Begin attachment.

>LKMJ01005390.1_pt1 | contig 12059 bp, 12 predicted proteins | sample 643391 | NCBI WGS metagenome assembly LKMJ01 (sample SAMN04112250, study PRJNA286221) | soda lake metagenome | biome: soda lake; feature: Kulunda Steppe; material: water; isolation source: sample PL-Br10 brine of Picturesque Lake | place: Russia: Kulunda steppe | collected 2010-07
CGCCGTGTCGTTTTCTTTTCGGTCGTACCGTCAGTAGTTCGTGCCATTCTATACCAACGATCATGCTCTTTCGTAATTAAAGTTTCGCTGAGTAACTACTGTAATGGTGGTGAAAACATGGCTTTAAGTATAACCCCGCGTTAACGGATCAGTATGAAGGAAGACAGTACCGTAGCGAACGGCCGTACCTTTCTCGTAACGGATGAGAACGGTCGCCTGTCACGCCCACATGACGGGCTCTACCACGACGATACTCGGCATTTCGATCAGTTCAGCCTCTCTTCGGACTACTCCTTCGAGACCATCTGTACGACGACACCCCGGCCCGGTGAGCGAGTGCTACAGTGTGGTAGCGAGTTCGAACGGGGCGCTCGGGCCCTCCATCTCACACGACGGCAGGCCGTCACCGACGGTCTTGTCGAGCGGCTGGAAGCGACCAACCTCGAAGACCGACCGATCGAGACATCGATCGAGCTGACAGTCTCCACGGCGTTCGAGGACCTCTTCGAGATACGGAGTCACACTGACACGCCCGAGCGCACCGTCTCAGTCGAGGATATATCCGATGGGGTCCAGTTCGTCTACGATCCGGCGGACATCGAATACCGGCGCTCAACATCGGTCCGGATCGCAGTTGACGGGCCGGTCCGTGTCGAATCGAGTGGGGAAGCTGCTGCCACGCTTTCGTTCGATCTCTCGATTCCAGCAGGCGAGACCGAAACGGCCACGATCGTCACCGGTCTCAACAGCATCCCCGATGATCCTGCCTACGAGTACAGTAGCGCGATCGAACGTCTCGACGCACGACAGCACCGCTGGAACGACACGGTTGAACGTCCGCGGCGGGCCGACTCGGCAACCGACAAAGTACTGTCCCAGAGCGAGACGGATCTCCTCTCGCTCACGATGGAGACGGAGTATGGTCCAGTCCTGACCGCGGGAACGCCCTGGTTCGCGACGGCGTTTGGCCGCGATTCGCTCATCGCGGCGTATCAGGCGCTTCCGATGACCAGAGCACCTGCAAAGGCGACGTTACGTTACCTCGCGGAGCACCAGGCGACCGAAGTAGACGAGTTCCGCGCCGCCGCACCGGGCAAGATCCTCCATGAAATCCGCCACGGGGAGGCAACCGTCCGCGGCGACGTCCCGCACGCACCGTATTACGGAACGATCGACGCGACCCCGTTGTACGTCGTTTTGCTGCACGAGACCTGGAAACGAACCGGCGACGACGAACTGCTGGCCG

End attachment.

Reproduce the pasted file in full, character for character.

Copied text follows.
>LKMJ01005390.1_pt1 | contig 12059 bp, 12 predicted proteins | sample 643391 | NCBI WGS metagenome assembly LKMJ01 (sample SAMN04112250, study PRJNA286221) | soda lake metagenome | biome: soda lake; feature: Kulunda Steppe; material: water; isolation source: sample PL-Br10 brine of Picturesque Lake | place: Russia: Kulunda steppe | collected 2010-07
CGCCGTGTCGTTTTCTTTTCGGTCGTACCGTCAGTAGTTCGTGCCATTCTATACCAACGATCATGCTCTTTCGTAATTAAAGTTTCGCTGAGTAACTACTGTAATGGTGGTGAAAACATGGCTTTAAGTATAACCCCGCGTTAACGGATCAGTATGAAGGAAGACAGTACCGTAGCGAACGGCCGTACCTTTCTCGTAACGGATGAGAACGGTCGCCTGTCACGCCCACATGACGGGCTCTACCACGACGATACTCGGCATTTCGATCAGTTCAGCCTCTCTTCGGACTACTCCTTCGAGACCATCTGTACGACGACACCCCGGCCCGGTGAGCGAGTGCTACAGTGTGGTAGCGAGTTCGAACGGGGCGCTCGGGCCCTCCATCTCACACGACGGCAGGCCGTCACCGACGGTCTTGTCGAGCGGCTGGAAGCGACCAACCTCGAAGACCGACCGATCGAGACATCGATCGAGCTGACAGTCTCCACGGCGTTCGAGGACCTCTTCGAGATACGGAGTCACACTGACACGCCCGAGCGCACCGTCTCAGTCGAGGATATATCCGATGGGGTCCAGTTCGTCTACGATCCGGCGGACATCGAATACCGGCGCTCAACATCGGTCCGGATCGCAGTTGACGGGCCGGTCCGTGTCGAATCGAGTGGGGAAGCTGCTGCCACGCTTTCGTTCGATCTCTCGATTCCAGCAGGCGAGACCGAAACGGCCACGATCGTCACCGGTCTCAACAGCATCCCCGATGATCCTGCCTACGAGTACAGTAGCGCGATCGAACGTCTCGACGCACGACAGCACCGCTGGAACGACACGGTTGAACGTCCGCGGCGGGCCGACTCGGCAACCGACAAAGTACTGTCCCAGAGCGAGACGGATCTCCTCTCGCTCACGATGGAGACGGAGTATGGTCCAGTCCTGACCGCGGGAACGCCCTGGTTCGCGACGGCGTTTGGCCGCGATTCGCTCATCGCGGCGTATCAGGCGCTTCCGATGACCAGAGCACCTGCAAAGGCGACGTTACGTTACCTCGCGGAGCACCAGGCGACCGAAGTAGACGAGTTCCGCGCCGCCGCACCGGGCAAGATCCTCCATGAAATCCGCCACGGGGAGGCAACCGTCCGCGGCGACGTCCCGCACGCACCGTATTACGGAACGATCGACGCGACCCCGTTGTACGTCGTTTTGCTGCACGAGACCTGGAAACGAACCGGCGACGACGAACTGCTGGCCG